Attendees then heard a presentation on two club chefs’ experiences with kitchen renovations. First, Russell Rosenberg, Executive Chef of The Union League Club in New York City, provided details on an overhaul of a main kitchen that had been relatively untouched since 1931. The project, in its first phase alone, involved creating separate a la carte and banquet plating areas; moving a server/coffee station out of the center of the kitchen and to the rear, where it would be closer to the dining room; creating separate mise en place storage areas; and installing walk-in refrigerators and freezers to accommodate jack stacks and rolling racks. The project also involved major mechanical upgrades, including relocation of a condensing unit and conversion of the cooling system from domestic water to air-cooled.
The second part of the kitchen renovation session was presented by J. Kelly Morrow, Executive Chef of Tavistock Country Club in Haddonfield, N.J. Morrow described how the club’s old kitchen was sorely in need of an update, both in terms of structure and equipment, with a layout that did not properly utilize space for chefs and servers to perform efficiently. The existing layout created a bottleneck in the server pickup area, as it also acted as an entrance to the dishwasher area and break room. Additional issues that needed to be addressed included inadequate lighting, out-of-date utilities that were leading to higher costs and power drains, and an exhaust system that needed to be updated to improve air quality.
The solutions, Morrow reported, came in the form of a new kitchen where the hot side is now adjacent to the cold side, opening up the server area and creating more space for a separate plating and prep area. A permanent plating area that doubles as a work station was added, and an updated ventilation system was installed that improved air quality not just in the kitchen, but through the entire clubhouse. Other infrastructure upgrades, to the mechanical, electrical and plumbing systems, yielded energy savings and reduced utility costs.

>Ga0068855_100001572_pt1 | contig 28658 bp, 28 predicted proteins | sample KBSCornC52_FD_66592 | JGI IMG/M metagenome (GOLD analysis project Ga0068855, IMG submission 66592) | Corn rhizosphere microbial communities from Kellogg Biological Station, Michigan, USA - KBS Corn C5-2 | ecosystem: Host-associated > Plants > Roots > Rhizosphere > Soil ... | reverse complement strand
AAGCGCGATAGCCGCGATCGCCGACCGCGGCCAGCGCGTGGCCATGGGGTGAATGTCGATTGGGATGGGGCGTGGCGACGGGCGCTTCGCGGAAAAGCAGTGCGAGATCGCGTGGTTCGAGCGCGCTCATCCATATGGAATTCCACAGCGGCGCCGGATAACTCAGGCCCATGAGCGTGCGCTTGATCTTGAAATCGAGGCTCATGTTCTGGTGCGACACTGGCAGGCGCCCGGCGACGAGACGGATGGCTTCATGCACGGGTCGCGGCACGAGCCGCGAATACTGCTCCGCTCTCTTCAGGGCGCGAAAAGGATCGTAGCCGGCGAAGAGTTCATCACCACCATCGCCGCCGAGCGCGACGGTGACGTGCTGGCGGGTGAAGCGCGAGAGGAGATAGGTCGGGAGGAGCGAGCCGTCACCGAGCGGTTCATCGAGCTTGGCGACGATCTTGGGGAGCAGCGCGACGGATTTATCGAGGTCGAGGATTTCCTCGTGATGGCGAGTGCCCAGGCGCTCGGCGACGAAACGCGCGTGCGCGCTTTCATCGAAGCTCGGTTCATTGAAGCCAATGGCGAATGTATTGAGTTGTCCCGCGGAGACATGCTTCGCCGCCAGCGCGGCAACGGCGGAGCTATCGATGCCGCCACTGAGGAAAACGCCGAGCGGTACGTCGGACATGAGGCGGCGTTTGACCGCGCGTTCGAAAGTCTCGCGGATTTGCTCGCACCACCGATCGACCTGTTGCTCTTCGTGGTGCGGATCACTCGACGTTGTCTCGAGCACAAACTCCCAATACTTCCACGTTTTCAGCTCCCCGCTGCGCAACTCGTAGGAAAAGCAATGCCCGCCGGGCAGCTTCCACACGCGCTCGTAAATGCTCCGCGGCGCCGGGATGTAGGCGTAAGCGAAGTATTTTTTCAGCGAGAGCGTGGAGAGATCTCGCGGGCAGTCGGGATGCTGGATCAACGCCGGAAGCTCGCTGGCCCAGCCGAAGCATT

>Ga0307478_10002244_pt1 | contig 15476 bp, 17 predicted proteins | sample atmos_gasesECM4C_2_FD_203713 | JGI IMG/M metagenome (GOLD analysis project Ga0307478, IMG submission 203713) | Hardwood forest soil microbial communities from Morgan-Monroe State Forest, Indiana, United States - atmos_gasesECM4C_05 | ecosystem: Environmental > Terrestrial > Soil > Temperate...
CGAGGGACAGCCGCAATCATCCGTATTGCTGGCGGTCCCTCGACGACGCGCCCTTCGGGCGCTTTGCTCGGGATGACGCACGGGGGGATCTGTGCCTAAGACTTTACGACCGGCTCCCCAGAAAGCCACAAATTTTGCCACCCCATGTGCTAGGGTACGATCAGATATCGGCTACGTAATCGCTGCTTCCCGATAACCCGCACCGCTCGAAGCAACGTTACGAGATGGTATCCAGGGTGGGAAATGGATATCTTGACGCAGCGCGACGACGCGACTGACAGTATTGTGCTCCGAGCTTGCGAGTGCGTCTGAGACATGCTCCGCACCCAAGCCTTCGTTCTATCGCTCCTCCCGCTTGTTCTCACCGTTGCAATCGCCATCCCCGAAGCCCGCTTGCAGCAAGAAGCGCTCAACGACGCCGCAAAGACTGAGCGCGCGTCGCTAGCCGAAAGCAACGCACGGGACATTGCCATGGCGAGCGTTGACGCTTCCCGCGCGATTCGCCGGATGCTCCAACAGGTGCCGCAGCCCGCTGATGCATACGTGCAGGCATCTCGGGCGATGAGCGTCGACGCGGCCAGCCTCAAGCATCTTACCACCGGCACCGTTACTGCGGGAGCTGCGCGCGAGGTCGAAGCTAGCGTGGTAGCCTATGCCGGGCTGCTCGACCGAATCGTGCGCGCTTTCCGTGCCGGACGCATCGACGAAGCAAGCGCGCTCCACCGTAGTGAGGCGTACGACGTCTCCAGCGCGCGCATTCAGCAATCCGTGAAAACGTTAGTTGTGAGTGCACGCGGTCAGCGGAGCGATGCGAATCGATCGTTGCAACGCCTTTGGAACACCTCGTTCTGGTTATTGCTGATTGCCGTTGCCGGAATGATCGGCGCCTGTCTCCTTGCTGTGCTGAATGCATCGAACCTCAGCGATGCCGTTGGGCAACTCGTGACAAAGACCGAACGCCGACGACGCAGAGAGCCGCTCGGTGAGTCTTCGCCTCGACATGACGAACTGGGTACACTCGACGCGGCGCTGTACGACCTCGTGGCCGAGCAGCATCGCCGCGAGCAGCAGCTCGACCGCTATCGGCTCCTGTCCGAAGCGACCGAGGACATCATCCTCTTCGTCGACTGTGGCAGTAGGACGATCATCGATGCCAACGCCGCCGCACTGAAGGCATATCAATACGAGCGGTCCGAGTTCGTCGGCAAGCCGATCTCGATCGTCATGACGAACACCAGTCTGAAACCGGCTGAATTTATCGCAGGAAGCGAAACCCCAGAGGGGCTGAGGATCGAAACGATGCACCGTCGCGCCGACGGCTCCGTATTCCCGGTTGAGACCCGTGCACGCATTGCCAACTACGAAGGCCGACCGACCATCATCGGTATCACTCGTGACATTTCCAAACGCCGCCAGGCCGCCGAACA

The Conference then featured a pastry demonstration by Elena Clement, formerly the Executive Pastry Chef of the Chevy Chase (Md.) Club, who now fulfills that role for The Guiding Knife, a Bowie, Md.-based business that provides on-location baking, pastry and culinary training. As part of her session on “Modern Dessert Presentation for the Plate and Buffet,” Clement demonstrated and provided recipes for Chocolate Cremeux, Nut Streusel and Fluid Gel, and showed the audience some creative techniques for creating garnishes and unique plate presentations.
The final session before lunch on Tuesday was presented by Greg Volle, Executive Chef of the Country Club of Roswell (Ga.). Promoting beer pairings as an equally strong opportunity for clubs as wine, Volle showed attendees how to incorporate the vast array of microbrew flavors that continue to proliferate into interesting dishes such as “Drunken Lamb on Barley & Hops,” beer cheese and cauliflower soup, and beer-braised short rib tacos.
After lunch, the Conference reconvened for a presentation by Micheal Armes, Executive Chef of Hound Ears Club in Boone, N.C., on “Expanding F&B Throughout and Beyond the Property: Making the Most of Venues Outside the Clubhouse.” Armes described how he combines the beautiful natural surroundings of the Hound Ears property with his own interest in foraging to provide unique food for events that use the premises in new ways, such as “Starlight Sushi,” food truck street fairs, outdoor chef’s tables, and other “out of the box” events built around themes like “primitive chic.”
Armes was followed by Joey Abitabilo, Executive Chef of Shelter Harbor Golf Club in Charleston, R.I., who addressed “Special Issues for Smaller Clubs” and suggested ways that the challenges that come with smaller operations can be converted to advantages that include the ability to change more quickly and to have more of a hands-on approach to all aspects of a food-and-beverage operation.
Assisted by his son, Isaac, Abitabilo then demonstrated a “de-shelled lobster stew,” employing the Thomas Keller lobster technique, provided a dough recipe for housemade pasta, and displayed techniques for poaching eggs in an immersion circulator and making sushi rice.
The Seattle Conference’s final session featured Eric Floyd’s insider insights on Pacific Northwest cuisine. Floyd highlighted the opportunities presented by the region’s position as a “chef’s paradise” that offers excellent access to fresh seafood and game, fruits, mushrooms, and a strong and growing lineup of local wines and craft beers. Floyd demonstrated how to prepare geoduck, spot prawns and Northwest Dungeness Crab Cakes, and also touted the use of a special grill to enhance both cooking and presentation when used as part of a buffet action station.
The Conference then ended with the announcement that for the first time in Chef to Chef‘s 10-year history, the event would return to a city that has previously hosted it. No one complained, and many cheered, when it was revealed that New Orleans would be the first location to welcome back the Conference; it will be held there March 10-12, 2019.